Paris climate deal to enter into force in November
The Paris Agreement on climate change is set to enter into force next month, officials have confirmed, after receiving a series of key ratifications this week. The landmark climate deal has now surpassed the two thresholds needed for its activation, allowing it to enter into force on 4 November.
Governments agreed last year that the deal would be activated 30 days after 55 parties to the UN Framework Convention on Climate Change (UNFCCC) representing 55 percent of global greenhouse gas emissions deposit instruments of ratification.
The European Parliament approved the deal on Tuesday, which followed a vote by the bloc’s environment ministers on Friday agreeing to go ahead with ratification of the climate deal at the EU level.
EU member states will also be required to ratify the deal, given that certain elements require implementation at the national level. Seven member states – Austria, Germany, France, Hungary, Portugal, Malta, and Slovakia – have already completed these domestic processes, which helped bring the Paris accord over the emissions threshold. (See Bridges Weekly, 29 September 2016)
“I encourage you to build on your proud legacy, and to support the speedy ratification of the Paris Agreement,” UN Secretary General Ban Ki-moon said on Tuesday ahead of the vote in the European Parliament.
“Such a swift embrace would be a remarkable achievement for any international agreement. It would be especially impressive for one that addresses one of the most complex, all-embracing issues of our time. In the past few weeks, we have seen tremendous momentum from all corners of the globe for bringing the Paris Agreement to life this year,” he continued.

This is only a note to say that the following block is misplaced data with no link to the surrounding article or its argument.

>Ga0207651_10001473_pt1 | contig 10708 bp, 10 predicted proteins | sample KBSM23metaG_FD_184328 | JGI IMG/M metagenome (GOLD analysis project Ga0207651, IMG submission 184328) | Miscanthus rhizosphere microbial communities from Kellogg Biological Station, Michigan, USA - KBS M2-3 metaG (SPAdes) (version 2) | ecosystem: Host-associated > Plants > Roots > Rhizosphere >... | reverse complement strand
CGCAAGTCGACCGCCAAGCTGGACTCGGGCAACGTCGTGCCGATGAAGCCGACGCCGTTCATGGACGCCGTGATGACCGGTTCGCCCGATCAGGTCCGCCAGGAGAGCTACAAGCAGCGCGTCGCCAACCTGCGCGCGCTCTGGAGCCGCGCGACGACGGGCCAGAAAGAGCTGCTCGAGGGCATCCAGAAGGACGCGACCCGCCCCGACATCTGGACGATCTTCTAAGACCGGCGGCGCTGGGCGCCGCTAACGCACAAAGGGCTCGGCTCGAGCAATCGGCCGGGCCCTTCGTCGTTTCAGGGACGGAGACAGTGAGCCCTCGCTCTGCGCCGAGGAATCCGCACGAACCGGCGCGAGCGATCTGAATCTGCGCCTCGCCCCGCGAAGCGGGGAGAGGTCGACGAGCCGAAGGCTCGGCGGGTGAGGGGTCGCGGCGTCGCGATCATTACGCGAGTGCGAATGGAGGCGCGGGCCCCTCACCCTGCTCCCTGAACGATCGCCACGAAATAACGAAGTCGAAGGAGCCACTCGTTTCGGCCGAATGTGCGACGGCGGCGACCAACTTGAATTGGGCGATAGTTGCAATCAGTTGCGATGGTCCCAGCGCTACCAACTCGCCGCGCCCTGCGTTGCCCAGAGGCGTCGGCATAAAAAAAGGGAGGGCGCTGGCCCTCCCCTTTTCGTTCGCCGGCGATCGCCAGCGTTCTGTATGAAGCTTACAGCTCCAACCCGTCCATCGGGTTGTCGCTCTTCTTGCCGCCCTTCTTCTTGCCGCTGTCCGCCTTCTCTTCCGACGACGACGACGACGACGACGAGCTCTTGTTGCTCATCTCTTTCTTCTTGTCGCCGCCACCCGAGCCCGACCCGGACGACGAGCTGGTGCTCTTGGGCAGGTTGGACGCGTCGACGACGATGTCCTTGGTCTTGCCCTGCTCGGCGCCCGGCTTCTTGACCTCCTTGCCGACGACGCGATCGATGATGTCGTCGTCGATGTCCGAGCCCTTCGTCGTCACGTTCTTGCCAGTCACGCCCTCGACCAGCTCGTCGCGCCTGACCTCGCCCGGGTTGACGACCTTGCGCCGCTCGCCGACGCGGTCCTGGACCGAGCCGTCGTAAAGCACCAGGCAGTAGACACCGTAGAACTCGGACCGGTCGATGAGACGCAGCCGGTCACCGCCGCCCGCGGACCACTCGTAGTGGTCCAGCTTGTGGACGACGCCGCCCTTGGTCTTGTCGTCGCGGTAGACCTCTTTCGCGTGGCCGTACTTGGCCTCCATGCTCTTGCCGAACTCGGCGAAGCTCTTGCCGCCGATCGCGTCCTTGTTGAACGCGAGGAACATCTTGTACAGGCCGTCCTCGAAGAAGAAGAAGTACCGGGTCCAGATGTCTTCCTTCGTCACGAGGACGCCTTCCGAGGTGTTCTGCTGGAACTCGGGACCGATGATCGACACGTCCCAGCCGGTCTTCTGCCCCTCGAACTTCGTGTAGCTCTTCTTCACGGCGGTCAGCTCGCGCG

“We have the policies and tools to meet our targets, steer the global clean energy transition, and modernise our economy,” EU Climate and Energy Commissioner Miguel Arias Cañete said in a press release on Tuesday.
Adopted just last December, support for the Paris Agreement has moved this process forward at a record pace, boosted by early commitments from major emitters. The US and China – the world’s largest emitters – ratified the deal jointly in early September while India, which is the fourth largest, did so on this past Sunday. (See Bridges Weekly, 7 September 2016)
The expected Indian ratification was delivered to UN headquarters on the birthday of Mahatma Gandhi, leader of the country’s independence movement and respected philosopher.
“There is no better way to commemorate the great Mahatma Gandhi and his legacy of peace for people and the planet,” UN Deputy Secretary-General Jan Eliasson said on Sunday.
Notably, Canada and New Zealand also ratified the accord this week, bringing the total of parties who have ratified to 74. These cover 58.82 percent of greenhouse gas emissions.
Of the world’s top ten emitters, Indonesia, Japan, and Russia had yet to submit their instruments of ratification by press time.
The Paris Agreement also provides that the first meeting of the Parties to the Paris Agreement, to be known as CMA1 for short, will be held in conjunction with next scheduled UNFCCC meet. This is due to take place in Marrakesh, Morocco, from 7-18 November.